A few years ago I was introduced to a fun – many would say addicting – game of high-tech treasure hunting called geocaching. It is essentially a game of hide and seek using GPS devices. Geocachers hide a small container, called a geocache, or “cache”, in a publicly accessible location and post the GPS coordinates online. Others will then load those coordinates into their GPS device and attempt to find it.
Those of us “bitten by the bug” invariably come to realize that one of the most rewarding benefits of geocaching is discovering new and interesting places the search takes us. If not for geocaching, we would never find some of these places. Here is an example:
We began looking for caches in the vicinity of Trail Bridge Reservoir along the McKenzie Pass-Santiam Pass Scenic Byway. We found two caches in that quiet and serene spot. One had been placed there a few days prior and we were hoping to be the first finders – but alas, we were a day late! There were no fishermen about that morning, which made for an easier hunt. If not for geocaching we would not have known there was an access trailhead nearby to a rugged section of the McKenzie River Trail.
Later, we explored the Sisters area to look for a couple of caches in the surrounding pine forests. What a contrast to the thick, green coastal forests we left just five hours ago! One cache was placed by a forest fire fighter and had a Smokey Bear theme to it – an appropriate cache, since we are both foresters.
Over the course of the next few hours our geocaching hunts brought us to a quaint old German cemetery, the spectacular Crooked River Gorge, the Badlands OHV trails and the volcano-marred landscape of the Newberry Crater National Monument. If not for geocaching we would never have enjoyed the breath-taking views of this unique landscape from the top of a cinder cone!
Day two began early as we headed south to the Klamath Falls region. Along the way, we took a short diversion west to find a cache at Diamond Lake. There we were treated to a gorgeous view of Mt. Bailey with lingering clouds on its snow-covered peak – and nearly carried away by mosquitoes!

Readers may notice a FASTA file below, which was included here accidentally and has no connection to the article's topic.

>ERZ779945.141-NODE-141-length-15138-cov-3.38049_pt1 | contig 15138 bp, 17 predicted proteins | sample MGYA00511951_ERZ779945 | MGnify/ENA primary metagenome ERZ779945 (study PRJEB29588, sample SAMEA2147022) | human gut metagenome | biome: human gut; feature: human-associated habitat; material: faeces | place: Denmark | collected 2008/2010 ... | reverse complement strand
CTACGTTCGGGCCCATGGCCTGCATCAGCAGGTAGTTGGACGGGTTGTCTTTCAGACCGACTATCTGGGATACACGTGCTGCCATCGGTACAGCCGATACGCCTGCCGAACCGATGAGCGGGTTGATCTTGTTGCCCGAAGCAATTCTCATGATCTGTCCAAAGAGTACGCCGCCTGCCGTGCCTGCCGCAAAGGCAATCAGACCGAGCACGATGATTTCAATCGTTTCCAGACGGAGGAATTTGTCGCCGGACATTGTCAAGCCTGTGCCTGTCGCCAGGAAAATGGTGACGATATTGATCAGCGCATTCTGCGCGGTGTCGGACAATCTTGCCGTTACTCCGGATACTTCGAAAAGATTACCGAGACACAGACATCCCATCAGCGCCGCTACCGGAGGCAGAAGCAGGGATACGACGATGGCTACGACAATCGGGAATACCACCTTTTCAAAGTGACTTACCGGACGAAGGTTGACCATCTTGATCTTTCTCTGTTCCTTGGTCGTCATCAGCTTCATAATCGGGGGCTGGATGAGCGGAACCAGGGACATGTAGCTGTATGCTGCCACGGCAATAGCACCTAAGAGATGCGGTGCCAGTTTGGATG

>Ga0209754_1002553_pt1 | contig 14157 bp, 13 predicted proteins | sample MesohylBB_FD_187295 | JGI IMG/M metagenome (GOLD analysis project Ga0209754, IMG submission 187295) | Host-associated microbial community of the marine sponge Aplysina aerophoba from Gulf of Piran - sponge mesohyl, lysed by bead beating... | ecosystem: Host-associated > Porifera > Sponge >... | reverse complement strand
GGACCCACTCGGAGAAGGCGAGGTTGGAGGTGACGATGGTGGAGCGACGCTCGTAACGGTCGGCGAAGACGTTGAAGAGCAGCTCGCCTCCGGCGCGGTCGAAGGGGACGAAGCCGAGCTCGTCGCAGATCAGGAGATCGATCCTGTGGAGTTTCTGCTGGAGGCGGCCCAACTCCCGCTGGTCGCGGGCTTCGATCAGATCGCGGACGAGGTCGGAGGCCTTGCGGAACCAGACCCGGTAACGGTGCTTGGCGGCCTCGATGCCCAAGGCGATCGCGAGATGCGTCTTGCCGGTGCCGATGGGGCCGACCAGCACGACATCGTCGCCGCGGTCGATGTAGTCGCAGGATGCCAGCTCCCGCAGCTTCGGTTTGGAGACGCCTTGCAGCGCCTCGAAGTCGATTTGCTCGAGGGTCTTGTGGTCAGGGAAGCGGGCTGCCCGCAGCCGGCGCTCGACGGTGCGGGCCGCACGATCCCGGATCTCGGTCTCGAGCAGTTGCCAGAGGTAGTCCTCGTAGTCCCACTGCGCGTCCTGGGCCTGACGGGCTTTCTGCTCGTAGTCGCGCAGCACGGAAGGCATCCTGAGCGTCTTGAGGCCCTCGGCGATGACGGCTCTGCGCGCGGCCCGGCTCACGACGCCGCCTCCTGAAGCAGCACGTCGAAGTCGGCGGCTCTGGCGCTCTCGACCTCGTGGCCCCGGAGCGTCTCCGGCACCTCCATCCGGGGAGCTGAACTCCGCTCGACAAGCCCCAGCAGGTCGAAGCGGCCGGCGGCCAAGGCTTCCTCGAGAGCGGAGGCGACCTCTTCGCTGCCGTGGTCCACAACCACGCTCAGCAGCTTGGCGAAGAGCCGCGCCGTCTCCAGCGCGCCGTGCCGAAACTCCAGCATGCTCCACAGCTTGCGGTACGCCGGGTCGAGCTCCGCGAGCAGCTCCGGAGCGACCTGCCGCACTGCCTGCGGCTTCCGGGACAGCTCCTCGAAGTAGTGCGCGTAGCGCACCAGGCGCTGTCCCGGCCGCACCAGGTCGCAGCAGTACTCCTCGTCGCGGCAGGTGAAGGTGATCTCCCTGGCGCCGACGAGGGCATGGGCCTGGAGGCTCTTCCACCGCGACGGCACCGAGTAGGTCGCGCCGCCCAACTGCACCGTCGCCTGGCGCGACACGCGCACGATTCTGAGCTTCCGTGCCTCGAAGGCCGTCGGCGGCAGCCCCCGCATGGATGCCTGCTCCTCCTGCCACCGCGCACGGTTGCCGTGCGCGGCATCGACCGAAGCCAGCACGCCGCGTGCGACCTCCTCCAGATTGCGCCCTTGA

By early afternoon, we found caches at a wonderful viewpoint overlooking a crystal clear spring with pastoral views of snowy peaks like Mt. McLoughlin. Also in the area was the Upper Klamath National Wildlife Refuge famous for its diverse population of birds and an old logging museum at Collier State Park. If not for geocaching we would never have walked down to the headwaters of Spring Creek and seen that gorgeous blue-green water bubbling out of the ground.
The final leg of our geocaching spree brought us to the heavily timbered Lake of the Woods along Highway 140, in addition to the crossing of the Pacific Crest Trail and ending with a few quick caches in the Medford valley near the unique Table Rock mesa butte formations.
While this particular excursion allowed us to explore a large area of terrain over a short period of time, geocachers can also discover new and interesting places without leaving their hometown. In fact, many have found after geocaching a while, that they didn’t know their local area as well as they thought. I have lived in the Coos Bay area for over thirty years, but had never explored the nearby coastal dunes, until I became a geocacher. But that’s another story…..watch for it!
Mike Davidson is a career forester and an outdoor enthusiast who uses the high-tech treasure hunting game of geocaching to lead him to the great variety of outdoor experiences in Oregon. Keep up with his latest hiking and geocaching excursions on his Geocaching Oregon blog. You can also follow him on Twitter.
Is any of the information on this page incorrect?
A Related Story
Looking for more stories like this? Here’s a suggestion…
Here at Travel Oregon, we feature a recipe each month from a local restaurant, using local ingredients. We hope you…